MONTREAL -- Several sources have confirmed to The Canadian Press that multiple people have attempted to fraudulently obtain proof of COVID-19 vaccination, sometimes by trying to bribe members of the health staff.

This comes after Quebec Health Minister Christian Dubé announced that proof of vaccination would be required as of Sept. 1 to engage in certain activities or frequent various public places.

In an incident recounted to The Canadian Press by an employee of the health network who wishes to remain anonymous for fear of reprisals, a man recently went to a vaccination centre in the east end of Montreal and asked to be inoculated in a private booth available to people nervous about the vaccine.

He then allegedly offered the nurse a bag containing several hundred dollars in cash, on condition that she throw the vaccine in the garbage and give him a faked proof of vaccination.

When the nurse refused and called security, the man fled.

The health ministry confirmed by e-mail that it is aware of the situation, but admits it is impossible to measure the real extent of the phenomenon.

"To date, we have not received any confirmation from our public safety partners of the involvement of a network employee," the email states.

When asked if this means that suspected employees will undergo investigation, the ministry passed the ball to the CIUSSS West-Central Montreal.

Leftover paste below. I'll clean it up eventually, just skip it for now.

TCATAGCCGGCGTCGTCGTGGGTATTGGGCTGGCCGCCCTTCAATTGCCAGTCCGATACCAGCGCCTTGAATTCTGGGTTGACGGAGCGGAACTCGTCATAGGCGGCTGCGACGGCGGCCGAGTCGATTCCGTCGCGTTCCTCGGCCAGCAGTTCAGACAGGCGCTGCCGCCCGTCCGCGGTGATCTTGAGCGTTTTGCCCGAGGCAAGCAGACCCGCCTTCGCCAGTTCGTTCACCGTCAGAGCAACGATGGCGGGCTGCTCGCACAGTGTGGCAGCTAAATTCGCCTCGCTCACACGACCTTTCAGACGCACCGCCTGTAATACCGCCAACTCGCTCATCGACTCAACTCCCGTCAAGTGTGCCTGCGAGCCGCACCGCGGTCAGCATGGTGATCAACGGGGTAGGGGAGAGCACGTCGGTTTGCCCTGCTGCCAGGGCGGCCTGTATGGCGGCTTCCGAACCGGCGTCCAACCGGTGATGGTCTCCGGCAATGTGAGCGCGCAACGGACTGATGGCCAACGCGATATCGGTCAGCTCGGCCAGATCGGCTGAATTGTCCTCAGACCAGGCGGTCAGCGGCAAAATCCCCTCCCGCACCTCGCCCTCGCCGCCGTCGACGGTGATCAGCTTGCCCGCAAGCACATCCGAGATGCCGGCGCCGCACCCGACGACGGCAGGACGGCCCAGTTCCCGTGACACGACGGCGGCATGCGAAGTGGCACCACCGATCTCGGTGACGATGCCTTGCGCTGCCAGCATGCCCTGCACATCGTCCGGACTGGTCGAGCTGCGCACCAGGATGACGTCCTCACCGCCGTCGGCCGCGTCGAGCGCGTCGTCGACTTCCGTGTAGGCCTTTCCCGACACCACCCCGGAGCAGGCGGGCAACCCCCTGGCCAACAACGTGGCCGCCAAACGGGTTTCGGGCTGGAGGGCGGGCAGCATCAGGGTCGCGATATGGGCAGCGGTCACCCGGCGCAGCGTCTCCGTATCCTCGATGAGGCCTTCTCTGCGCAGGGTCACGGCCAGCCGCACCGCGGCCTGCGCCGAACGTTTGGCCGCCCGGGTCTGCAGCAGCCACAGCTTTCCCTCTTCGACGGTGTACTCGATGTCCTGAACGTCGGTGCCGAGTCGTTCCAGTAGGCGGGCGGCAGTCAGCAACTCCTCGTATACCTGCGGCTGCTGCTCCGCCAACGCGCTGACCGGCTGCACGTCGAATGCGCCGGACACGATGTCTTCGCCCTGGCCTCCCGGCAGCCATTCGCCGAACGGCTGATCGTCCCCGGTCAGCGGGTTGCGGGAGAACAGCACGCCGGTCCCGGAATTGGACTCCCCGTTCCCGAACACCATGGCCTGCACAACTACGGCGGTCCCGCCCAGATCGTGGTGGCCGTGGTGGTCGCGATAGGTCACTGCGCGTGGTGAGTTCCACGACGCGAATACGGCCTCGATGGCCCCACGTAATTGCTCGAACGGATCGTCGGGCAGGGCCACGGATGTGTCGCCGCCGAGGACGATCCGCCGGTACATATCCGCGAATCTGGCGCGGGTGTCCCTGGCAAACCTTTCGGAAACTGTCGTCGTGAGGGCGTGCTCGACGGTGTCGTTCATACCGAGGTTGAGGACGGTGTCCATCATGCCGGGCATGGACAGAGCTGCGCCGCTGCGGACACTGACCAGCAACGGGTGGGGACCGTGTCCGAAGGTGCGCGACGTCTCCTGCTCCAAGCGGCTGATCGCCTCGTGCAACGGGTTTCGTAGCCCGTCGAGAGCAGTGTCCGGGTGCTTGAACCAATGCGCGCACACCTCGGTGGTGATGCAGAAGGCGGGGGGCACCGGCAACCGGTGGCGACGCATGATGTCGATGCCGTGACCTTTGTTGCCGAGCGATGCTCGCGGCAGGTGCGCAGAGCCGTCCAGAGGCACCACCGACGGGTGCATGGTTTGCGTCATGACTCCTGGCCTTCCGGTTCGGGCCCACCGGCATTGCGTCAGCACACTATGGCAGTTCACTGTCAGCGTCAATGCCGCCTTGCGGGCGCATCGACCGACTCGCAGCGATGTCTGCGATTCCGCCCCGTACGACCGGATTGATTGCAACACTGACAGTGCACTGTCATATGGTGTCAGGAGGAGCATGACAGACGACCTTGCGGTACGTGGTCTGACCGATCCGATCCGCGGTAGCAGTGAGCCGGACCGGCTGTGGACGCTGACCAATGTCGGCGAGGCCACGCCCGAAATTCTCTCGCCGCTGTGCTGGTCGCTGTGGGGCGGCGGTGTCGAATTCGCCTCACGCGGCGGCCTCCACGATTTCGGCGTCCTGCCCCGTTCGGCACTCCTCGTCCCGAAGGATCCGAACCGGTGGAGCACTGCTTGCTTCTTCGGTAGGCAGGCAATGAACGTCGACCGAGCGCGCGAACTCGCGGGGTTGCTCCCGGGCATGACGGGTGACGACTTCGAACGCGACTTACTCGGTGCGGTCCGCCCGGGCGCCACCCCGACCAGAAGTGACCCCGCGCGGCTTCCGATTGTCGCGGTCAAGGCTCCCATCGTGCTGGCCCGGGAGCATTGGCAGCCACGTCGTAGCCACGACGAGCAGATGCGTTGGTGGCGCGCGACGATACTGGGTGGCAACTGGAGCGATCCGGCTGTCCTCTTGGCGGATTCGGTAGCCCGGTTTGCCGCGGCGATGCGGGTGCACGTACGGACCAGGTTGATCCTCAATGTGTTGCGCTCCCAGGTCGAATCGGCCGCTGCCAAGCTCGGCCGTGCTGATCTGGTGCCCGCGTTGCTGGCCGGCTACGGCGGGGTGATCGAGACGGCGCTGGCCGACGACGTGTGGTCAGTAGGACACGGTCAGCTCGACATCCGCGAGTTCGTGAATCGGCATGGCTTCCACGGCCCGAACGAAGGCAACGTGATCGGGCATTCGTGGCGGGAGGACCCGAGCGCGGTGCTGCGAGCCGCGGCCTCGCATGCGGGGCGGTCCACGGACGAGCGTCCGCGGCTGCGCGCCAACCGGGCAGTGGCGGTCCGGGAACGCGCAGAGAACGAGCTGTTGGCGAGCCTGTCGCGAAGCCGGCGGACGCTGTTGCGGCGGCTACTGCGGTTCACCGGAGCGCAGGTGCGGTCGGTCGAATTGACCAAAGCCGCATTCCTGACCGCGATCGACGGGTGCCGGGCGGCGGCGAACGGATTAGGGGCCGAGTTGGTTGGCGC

Spokesperson Carl Thériault confirmed by e-mail that "there was a recent attempt at corruption in one of our vaccination sites."

He declined to comment further "so as not to interfere with the ongoing police investigation."

A spokesperson for the CIUSSS East Montreal confirms "there have been a few recent attempts at fraud in our vaccination sites" and "our employees have been made aware of this issue and are very vigilant."

Employees have reportedly been warned that the ministry can detect if they issue a faked proof of vaccine, even if it takes place outside of work hours or outside the vaccination centres.

They have been told that serious penalties up to and including disbarment are possible for violations, the anonymous source said.

Health Minister Christian Dube did not comment on any specific case but did issue a warning to any Quebecers who try to cheat the system.

"There will be major penalties not only for the people that are selling those things but for the people that would try to buy them," he said. "If you think that you can buy a false passport and you will put the life of people in danger because they think you have been vaccinated. This is criminal. This is criminal."

The ministry insists that "there are tight controls" within the department to prevent the fraudulent or inappropriate issuances of vaccine proof.

An awareness campaign is also underway to help staff identify and prevent fraud or corruption, it adds.

-- This report by The Canadian Press was first published in French on Aug. 13, 2021.